Student photographs at Evanston Public Library illuminate activism and identity


Maia Spoto/The Daily Northwestern

A photograph and artist statement by Chute Middle School eighth-grader Karis Martin hang in the photovoice art exhibit at Evanston Public Library. Martin’s piece focused on global education disparities for girls.

Maia Spoto, Assistant City Editor

Responding to last fall’s student-led climate protests, eighth-graders from Chute Middle School created images that grapple with environmental injustice, among other social issues.

Themes of mental health, gun violence and self-image also weave through their pieces, which are on display at Evanston Public Library until Jan. 31. Media Arts teacher Sherri Kushner, KIDS Global Network, Inc. president Ann Covode and photographer Yancey Hughes collaborated to lead the photovoice project for its third year in the middle school’s Advanced Media Arts class.

In the class, instructors encouraged students to engage with movements that inspired them.

“What Greta Thunberg has done in the last sixth months has made kids more aware of their voice and their position, and changed the way they view their own abilities,” Hughes said. “Now, they have a voice, they have a say in the way the business of life is conducted.”

Photovoice is a photography teaching method in schools and libraries focused on community representation. A nonprofit of the same name strives to share diverse perspectives and enact positive social change through photography.

Covode, who is trained in the photovoice method and introduced the idea to Chute Middle School in 2017, said hearing concerns from students has heightened her understanding of issues like climate change.

“It’s important to us as adults, but it’s much more important to them,” Covode said. “It will affect them much more than it will affect me personally.”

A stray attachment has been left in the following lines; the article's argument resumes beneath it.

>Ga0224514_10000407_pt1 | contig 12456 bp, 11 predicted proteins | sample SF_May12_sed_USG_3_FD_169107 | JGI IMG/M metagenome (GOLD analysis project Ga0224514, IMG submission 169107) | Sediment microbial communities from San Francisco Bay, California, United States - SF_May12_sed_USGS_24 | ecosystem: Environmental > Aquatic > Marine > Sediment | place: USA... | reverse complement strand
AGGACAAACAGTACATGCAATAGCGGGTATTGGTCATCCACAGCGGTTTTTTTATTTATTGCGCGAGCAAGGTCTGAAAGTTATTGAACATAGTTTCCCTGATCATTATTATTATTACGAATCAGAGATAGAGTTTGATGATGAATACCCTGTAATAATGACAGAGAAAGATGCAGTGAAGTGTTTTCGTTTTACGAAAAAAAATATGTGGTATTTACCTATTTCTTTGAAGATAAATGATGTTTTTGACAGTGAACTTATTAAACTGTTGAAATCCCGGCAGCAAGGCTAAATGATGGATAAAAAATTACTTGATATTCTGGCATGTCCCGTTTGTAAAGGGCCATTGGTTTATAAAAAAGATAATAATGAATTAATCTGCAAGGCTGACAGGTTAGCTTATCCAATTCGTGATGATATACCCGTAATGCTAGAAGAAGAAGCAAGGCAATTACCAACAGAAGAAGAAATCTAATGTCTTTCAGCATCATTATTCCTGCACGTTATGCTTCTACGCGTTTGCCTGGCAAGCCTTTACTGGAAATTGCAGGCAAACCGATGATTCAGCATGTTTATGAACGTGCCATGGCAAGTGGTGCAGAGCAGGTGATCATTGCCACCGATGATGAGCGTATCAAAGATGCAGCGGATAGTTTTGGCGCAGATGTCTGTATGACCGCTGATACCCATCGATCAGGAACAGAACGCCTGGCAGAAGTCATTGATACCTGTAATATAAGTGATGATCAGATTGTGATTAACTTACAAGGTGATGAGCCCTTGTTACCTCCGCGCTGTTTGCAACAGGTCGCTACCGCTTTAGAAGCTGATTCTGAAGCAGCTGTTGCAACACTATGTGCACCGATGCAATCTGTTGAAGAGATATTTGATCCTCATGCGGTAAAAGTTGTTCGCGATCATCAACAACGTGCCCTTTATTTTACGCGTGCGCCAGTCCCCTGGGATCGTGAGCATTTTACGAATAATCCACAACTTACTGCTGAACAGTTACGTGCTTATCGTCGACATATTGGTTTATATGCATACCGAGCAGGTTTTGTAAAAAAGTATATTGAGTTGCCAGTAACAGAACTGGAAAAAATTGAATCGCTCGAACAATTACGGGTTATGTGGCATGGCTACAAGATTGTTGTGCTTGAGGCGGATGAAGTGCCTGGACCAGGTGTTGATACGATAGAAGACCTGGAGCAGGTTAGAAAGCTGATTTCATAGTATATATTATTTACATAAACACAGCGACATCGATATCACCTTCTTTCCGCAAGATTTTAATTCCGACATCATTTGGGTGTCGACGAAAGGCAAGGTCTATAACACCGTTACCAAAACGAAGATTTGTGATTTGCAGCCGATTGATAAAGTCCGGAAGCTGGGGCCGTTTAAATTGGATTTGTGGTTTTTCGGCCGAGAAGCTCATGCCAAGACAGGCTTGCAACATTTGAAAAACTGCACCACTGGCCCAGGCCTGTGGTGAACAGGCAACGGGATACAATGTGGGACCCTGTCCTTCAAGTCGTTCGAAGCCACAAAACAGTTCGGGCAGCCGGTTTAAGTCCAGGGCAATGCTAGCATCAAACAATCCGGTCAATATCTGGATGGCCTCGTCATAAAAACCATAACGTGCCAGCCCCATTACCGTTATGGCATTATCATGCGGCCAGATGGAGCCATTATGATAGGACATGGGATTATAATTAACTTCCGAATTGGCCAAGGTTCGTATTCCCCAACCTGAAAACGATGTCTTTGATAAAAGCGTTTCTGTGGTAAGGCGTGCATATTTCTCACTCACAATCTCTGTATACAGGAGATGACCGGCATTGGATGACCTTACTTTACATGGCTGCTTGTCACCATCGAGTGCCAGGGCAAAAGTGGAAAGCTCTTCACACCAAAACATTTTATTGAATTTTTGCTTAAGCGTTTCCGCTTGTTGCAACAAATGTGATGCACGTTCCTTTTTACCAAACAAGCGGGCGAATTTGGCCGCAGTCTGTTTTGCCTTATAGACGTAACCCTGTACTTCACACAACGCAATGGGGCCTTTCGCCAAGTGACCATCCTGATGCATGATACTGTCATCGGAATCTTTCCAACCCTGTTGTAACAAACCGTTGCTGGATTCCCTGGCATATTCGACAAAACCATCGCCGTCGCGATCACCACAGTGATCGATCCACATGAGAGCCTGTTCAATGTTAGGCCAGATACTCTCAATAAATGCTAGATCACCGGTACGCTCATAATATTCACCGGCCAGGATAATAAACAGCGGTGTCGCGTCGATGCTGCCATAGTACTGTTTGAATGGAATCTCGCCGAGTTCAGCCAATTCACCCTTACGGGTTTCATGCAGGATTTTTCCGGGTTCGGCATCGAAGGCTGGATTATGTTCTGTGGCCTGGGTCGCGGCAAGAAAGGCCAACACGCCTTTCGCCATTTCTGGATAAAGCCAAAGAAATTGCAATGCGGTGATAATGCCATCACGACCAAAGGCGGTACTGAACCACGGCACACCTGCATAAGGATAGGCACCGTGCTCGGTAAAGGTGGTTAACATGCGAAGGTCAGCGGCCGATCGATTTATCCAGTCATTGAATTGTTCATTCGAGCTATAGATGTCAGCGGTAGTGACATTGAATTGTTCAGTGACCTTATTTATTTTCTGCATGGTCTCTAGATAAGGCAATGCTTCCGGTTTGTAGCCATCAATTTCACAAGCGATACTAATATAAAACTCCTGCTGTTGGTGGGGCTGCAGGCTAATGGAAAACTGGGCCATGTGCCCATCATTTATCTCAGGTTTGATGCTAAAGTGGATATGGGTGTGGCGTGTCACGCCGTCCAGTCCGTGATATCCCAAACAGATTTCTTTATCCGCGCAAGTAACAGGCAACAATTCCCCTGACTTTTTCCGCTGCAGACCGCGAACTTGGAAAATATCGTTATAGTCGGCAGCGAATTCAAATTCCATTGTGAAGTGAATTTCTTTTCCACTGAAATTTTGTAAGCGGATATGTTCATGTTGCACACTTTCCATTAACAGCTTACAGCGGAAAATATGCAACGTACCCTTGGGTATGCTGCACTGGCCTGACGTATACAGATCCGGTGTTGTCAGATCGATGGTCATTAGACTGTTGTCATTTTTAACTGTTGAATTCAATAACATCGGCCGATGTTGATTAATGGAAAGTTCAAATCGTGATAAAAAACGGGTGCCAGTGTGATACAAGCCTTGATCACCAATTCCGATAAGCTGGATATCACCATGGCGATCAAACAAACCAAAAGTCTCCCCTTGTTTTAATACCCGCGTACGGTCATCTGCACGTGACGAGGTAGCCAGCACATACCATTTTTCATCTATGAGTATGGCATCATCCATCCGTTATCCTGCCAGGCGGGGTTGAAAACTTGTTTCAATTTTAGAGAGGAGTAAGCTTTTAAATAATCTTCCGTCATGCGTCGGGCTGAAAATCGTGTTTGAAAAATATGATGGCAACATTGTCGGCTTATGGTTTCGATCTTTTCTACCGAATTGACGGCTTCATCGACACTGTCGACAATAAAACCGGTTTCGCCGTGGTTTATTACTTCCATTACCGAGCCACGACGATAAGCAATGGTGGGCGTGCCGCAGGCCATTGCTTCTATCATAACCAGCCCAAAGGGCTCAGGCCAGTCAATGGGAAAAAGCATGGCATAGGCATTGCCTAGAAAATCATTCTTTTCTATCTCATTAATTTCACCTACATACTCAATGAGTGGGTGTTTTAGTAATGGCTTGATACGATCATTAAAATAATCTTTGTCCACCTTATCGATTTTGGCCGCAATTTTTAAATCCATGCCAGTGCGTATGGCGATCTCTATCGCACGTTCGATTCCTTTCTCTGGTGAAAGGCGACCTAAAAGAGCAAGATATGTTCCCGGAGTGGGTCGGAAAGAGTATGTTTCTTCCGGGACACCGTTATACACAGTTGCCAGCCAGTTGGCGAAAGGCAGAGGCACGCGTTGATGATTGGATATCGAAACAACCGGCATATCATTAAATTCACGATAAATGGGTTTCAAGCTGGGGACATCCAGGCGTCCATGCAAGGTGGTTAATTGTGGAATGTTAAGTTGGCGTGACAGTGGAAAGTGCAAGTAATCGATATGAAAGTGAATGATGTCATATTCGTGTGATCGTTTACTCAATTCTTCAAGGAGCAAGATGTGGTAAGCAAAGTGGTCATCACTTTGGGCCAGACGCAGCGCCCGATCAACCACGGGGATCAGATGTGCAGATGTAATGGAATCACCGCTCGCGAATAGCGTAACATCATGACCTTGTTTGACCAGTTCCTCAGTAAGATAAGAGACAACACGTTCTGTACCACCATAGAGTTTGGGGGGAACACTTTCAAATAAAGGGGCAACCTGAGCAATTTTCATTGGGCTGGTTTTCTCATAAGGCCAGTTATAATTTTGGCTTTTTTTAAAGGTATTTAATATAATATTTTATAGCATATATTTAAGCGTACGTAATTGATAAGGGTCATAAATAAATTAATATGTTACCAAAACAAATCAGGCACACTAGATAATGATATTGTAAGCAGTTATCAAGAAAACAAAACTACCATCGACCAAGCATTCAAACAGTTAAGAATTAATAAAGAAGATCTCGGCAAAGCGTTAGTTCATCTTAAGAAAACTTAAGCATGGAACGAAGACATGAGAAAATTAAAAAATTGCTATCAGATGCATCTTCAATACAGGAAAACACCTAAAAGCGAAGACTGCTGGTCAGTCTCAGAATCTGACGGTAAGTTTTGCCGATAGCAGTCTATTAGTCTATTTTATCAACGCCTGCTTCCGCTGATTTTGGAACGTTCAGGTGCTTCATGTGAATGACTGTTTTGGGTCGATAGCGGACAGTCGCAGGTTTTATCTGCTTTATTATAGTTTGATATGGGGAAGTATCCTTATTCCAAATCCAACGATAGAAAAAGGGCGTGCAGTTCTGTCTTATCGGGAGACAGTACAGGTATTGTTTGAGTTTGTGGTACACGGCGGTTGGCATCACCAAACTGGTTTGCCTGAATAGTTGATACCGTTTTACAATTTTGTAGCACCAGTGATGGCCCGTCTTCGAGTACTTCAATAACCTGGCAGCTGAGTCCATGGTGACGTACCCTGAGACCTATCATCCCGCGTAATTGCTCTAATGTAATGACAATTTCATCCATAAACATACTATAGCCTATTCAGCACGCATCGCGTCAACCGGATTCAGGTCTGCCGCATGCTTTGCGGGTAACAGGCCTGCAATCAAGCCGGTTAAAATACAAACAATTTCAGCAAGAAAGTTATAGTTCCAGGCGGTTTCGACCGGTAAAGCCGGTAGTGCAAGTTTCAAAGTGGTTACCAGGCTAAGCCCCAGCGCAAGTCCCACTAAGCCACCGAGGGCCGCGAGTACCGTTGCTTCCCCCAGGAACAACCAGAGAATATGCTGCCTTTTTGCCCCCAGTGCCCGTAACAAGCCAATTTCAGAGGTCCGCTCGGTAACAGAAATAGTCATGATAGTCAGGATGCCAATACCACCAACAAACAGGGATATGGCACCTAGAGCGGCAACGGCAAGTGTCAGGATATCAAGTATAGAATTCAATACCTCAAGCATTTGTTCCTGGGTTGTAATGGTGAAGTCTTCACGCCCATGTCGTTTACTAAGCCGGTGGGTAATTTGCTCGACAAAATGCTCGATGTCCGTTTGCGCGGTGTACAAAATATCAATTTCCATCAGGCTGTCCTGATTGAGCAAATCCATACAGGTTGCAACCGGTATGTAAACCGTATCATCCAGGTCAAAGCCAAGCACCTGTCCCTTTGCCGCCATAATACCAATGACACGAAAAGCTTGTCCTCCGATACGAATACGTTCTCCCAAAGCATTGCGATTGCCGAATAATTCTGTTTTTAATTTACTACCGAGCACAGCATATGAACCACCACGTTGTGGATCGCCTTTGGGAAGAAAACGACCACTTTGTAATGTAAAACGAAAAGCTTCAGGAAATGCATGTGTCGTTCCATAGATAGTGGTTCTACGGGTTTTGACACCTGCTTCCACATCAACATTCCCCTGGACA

Kushner, Covode and Hughes worked with students on the project for two months, enabling them to approach issues through their personal and community contexts and to employ photographic techniques intentionally.

Students combined written, visual and audio elements to communicate their concerns and built live online portfolios to document their work. Kushner said the students gained empathy for the messages that were important to their peers when they shared their stories with each other.

“We had to peel layers back as the kids were writing artist statements, looking at photographers and thinking about how they wanted to approach it,” Kushner said. “We asked, how is that relevant in your life? And what’s your specific take on it?”

Eighth-grader Gabi Burnett’s piece focuses on violence against queer people of color. In the photograph, she stands against the pansexual color scheme — pink, yellow and blue — with a pansexual flag on her cheek and two x’s over her eyes.

Burnett said she hopes the Evanston audience will understand the frustration she expressed in her piece and stand up for individuals whose identities put them at risk.

“It was scary,” Burnett said. “But it’s time to be vulnerable, so other people will notice, and actually act on what you’re doing… I want to grow up to be an activist.”

EPL will host a reception celebrating the students’ work on Jan. 14. The exhibit, which currently stands on the library’s second-floor landing, will move to the new Robert Crown Center in February, and to the One River School in May.

Kushner said her class will update and expand the exhibit when it relocates next month.

“Now, I want to encourage them to say, what can we do about the problems?” Kushner said. “Beyond dialogue? How can we give people the tools to take action, and take action ourselves?”

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